Book by Historian Jacqueline Jones & New Online Content
Looking ahead to its 250th anniversary in 2030, the American Academy of Arts and Sciences has commissioned a book about its history by one of the nation’s most distinguished historians, Jacqueline Jones. In addition, the Academy just launched a section on its website to provide an overview of its members and work, set forth institutional milestones, and establish a base on which to add additional information as it becomes available.
The book will provide a forthright assessment of the Academy’s activities and membership since its establishment in 1780, by situating the organization’s development within the larger history of the nation it was created to serve.
“The Academy offers a unique lens through which we can explore the pursuit and application of knowledge over the course of American history. We are committed to sharing what we see and learn in print and online,” said David Oxtoby, the president of the Academy. “We are one of the few organizations that are fundamentally part of American history: the Academy’s arc begins before our nation’s founding, includes the rise of the research university, and continues today as the country faces global challenges and holds aspirations for the future.”
The book will provide an opportunity for an engaging and informative narrative arc for readers well beyond the Academy membership. The project, developed in consultation with an Advisory Committee of Academy members and subject matter experts, is supported by a grant from the Jack, Joseph and Morton Mandel Foundation. “We are grateful to the Mandel Foundation not only for supporting the written history, but also for their meaningful commitment to preserving, digitizing, and sharing the Academy’s archival materials online,” said Oxtoby.
To write the book, the Academy selected award-winning historian Jacqueline Jones, the Ellen C. Temple Chair in Women’s History Emerita at the University of Texas at Austin. Her fields of study include U. S. labor, urban, southern, African American, and women’s history and her work has been recognized with the Bancroft Prize, a MacArthur Fellowship, membership in the American Academy, and most recently the presidency of the American Historical Association. Her prior works include Labor of Love, Labor of Sorrow: Black Women, Work, and the Family from Slavery to the Present; Saving Savannah: The City and the Civil War; A Dreadful Deceit: The Myth of Race from the Colonial Era to Obama’s America; and her new book, No Right to an Honest Living: The Struggles of Boston’s Black Workers in the Civil War Era.
“Jackie Jones is an historian whose award-winning books are read by the public and scholars alike. We are thrilled she is taking on the Academy’s history for her next project,” said Paula J. Giddings (Smith College) who chairs the Academy’s Council (the governing body that advises primarily on the academic work of the Academy) and serves on the history project’s Advisory Committee. “The accolades and awards she has earned are impressive, but we were just as impressed by her determination to tell the stories of people too often omitted from conventional narratives. A full perspective is essential for a true accounting of how the Academy has lived up to the ideals in its founding charter, and when and why it fell short of those aspirations.”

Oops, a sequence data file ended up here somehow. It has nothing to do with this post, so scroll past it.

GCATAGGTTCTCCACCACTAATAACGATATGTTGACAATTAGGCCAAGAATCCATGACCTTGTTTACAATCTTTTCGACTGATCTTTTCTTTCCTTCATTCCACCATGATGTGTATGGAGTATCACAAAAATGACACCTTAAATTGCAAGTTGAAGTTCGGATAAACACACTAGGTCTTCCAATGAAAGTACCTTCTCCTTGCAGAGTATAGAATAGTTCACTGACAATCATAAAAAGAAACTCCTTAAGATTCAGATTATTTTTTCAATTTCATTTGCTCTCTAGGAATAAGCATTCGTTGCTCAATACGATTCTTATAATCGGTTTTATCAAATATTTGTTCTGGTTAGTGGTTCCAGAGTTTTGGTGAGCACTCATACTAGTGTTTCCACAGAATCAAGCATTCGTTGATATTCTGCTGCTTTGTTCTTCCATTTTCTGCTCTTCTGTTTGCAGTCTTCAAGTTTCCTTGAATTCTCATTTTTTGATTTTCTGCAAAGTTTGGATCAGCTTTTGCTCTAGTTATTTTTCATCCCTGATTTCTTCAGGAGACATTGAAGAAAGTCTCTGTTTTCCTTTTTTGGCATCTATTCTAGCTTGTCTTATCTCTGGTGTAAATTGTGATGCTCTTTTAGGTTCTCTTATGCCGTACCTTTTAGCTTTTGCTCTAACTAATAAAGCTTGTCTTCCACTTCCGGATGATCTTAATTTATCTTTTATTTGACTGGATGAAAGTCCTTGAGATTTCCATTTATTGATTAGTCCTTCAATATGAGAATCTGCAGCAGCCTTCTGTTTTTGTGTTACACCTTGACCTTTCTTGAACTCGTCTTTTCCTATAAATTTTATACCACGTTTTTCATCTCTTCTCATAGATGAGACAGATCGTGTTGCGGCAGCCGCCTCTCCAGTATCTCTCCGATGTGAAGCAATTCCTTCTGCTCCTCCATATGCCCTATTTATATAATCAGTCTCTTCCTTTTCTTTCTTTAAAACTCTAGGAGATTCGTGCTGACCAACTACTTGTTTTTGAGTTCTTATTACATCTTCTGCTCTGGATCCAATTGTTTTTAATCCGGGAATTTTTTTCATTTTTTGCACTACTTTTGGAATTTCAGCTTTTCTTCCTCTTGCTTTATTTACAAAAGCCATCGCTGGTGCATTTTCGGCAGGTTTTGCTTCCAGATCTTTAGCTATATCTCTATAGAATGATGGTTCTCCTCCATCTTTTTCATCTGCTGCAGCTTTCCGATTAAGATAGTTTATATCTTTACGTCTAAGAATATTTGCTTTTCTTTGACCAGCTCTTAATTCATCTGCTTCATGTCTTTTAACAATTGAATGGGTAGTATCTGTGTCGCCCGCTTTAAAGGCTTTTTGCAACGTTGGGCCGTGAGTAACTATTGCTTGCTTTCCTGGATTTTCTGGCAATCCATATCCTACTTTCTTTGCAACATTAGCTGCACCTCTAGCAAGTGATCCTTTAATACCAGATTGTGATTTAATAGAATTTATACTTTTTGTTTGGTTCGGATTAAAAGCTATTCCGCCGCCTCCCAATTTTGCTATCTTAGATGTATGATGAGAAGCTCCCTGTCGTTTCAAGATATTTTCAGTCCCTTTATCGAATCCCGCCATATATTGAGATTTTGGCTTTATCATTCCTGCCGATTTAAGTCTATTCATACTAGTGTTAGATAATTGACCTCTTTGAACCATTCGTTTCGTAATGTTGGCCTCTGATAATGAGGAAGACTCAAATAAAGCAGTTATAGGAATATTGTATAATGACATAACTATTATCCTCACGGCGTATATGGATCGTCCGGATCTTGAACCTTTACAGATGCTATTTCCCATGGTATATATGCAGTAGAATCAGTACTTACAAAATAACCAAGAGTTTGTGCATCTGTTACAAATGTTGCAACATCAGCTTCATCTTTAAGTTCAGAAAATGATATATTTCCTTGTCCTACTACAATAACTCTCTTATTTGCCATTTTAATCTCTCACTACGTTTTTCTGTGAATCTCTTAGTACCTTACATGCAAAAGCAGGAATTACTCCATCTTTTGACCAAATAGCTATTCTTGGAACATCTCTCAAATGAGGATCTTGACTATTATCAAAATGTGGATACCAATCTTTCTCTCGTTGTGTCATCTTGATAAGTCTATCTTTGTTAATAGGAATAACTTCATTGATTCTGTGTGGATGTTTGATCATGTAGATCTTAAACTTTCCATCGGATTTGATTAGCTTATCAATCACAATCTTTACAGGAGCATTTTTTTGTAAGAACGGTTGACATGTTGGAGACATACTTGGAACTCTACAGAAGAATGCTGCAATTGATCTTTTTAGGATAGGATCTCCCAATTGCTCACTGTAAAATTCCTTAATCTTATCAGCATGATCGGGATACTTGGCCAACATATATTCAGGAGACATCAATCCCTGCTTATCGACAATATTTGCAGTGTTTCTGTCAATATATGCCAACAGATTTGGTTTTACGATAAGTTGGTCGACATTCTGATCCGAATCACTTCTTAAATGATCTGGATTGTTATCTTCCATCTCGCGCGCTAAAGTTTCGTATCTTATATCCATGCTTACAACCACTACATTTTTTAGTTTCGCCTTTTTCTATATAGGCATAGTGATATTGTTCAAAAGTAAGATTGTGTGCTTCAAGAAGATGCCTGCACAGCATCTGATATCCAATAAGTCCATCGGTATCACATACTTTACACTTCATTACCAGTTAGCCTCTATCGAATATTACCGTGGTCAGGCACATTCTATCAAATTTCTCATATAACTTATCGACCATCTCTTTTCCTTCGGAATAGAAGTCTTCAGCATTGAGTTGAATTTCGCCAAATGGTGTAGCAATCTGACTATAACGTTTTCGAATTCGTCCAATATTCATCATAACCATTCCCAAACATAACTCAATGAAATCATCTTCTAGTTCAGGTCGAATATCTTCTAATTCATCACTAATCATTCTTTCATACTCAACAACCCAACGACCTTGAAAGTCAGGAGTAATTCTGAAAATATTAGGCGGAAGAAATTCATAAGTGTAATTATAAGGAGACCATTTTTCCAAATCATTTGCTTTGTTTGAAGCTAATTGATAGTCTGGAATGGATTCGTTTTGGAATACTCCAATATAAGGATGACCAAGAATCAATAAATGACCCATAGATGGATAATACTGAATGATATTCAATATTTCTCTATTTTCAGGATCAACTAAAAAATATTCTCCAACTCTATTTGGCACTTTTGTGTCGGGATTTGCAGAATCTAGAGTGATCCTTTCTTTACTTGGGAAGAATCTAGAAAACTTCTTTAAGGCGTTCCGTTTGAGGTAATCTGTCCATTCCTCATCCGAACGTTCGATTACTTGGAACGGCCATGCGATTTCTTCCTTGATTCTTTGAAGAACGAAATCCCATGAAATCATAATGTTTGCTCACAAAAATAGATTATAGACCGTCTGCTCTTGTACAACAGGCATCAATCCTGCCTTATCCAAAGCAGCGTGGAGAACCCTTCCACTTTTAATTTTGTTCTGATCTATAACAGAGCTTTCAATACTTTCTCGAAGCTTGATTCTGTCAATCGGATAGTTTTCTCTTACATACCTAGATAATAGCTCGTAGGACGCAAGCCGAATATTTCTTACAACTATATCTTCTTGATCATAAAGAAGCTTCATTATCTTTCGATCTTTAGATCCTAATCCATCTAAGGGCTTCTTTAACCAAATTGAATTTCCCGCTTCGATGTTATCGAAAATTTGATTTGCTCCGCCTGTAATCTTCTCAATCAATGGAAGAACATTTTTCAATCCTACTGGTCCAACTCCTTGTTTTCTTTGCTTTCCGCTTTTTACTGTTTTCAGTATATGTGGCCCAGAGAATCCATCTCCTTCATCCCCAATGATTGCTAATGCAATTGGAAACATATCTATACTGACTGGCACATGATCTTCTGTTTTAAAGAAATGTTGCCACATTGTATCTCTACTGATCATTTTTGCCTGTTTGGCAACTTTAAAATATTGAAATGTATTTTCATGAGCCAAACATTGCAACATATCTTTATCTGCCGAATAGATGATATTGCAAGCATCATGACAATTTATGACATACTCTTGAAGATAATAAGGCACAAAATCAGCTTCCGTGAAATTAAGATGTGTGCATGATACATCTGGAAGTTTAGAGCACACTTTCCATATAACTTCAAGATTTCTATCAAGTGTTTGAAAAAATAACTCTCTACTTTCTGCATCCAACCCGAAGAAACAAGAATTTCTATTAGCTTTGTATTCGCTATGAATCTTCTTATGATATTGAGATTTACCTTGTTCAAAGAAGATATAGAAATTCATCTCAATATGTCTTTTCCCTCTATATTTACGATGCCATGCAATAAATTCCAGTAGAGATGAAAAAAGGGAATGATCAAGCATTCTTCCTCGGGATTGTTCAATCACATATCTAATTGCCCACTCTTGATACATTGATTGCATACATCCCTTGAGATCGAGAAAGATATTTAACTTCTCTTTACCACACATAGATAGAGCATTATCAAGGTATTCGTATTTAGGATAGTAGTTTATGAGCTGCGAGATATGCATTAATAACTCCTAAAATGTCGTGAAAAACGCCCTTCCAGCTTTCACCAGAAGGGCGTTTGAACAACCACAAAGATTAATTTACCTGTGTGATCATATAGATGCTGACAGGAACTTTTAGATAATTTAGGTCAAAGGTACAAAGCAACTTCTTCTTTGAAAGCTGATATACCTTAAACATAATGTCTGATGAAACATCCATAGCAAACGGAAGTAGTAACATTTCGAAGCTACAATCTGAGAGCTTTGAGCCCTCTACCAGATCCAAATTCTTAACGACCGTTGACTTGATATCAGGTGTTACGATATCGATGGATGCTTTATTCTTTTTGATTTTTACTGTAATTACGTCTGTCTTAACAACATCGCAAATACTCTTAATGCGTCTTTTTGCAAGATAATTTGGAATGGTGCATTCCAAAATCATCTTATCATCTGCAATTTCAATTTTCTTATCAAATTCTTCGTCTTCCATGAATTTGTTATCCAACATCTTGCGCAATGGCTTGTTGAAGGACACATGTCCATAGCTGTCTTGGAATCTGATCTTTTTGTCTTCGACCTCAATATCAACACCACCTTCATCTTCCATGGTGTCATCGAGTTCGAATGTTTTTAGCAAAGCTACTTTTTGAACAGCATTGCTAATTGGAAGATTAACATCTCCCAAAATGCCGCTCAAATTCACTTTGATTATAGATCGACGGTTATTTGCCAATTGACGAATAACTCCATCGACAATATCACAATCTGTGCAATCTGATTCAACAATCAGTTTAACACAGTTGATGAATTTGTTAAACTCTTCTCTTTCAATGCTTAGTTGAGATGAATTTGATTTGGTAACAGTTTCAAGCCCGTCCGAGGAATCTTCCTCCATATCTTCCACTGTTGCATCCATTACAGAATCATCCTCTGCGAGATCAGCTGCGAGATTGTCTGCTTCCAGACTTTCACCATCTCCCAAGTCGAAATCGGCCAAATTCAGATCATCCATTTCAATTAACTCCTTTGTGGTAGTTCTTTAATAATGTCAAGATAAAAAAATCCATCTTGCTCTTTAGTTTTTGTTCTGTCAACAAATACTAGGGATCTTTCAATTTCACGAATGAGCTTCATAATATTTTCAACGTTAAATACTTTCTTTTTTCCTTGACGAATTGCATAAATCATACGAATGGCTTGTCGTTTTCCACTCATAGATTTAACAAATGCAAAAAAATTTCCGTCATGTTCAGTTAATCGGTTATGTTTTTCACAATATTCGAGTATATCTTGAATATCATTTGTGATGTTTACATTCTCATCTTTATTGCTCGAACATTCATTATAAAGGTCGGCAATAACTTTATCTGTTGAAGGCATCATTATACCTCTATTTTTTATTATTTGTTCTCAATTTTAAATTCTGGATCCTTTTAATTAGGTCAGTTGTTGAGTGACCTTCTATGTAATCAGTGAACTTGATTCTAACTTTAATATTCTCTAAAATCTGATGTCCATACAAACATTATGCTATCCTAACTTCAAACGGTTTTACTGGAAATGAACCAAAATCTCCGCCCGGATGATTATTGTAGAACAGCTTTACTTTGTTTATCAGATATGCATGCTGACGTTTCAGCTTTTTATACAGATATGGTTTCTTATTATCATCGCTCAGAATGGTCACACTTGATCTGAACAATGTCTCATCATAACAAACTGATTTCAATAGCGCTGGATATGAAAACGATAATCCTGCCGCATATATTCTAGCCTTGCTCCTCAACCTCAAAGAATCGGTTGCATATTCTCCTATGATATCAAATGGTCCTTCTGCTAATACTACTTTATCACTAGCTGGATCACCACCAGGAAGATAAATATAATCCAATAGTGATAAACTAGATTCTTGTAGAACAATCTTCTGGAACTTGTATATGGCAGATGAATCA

Dr. Jones said she is “eager to get started on my research and I look forward to diving into the sources.” The Academy’s archives and professional staff will be a vital resource in her work. Begun in 2005 in commemoration of the Academy’s 225th anniversary, the archives includes more than two thousand feet of papers, books, and other items of historical value that represent a record of both the Academy and the intellectual history of the United States.
Dr. Jones will also consult with an advisory committee consisting of Catherine Allgor (Massachusetts Historical Society), Craig Calhoun (Arizona State University), Daniel J. Cohen (Northeastern University), Paula Giddings (Smith College), Sally Gregory Kohlstedt (University of Minnesota), David Rubenstein (Carlyle Group), and Ben Vinson (Case Western Reserve University).
The book will be published in mid-2030, marking 250 years since the Massachusetts legislature approved the Academy’s charter. Even before the anniversary, the Academy is acting on its commitment to reckon with its history by sharing information about its members, milestones, and work online. The new resource will expand and grow as more research is undertaken, more archival materials are processed, and there is more information to share.
“We are early in the process of reckoning but we have foundational values, the new digital presence, the launch of the book project with Jackie Jones, and a commitment to continuing to show and share what we learn,” said Oxtoby. “We are a historic organization with a historic opportunity to understand where we have fallen short, how we have excelled, and what must be done in the future.”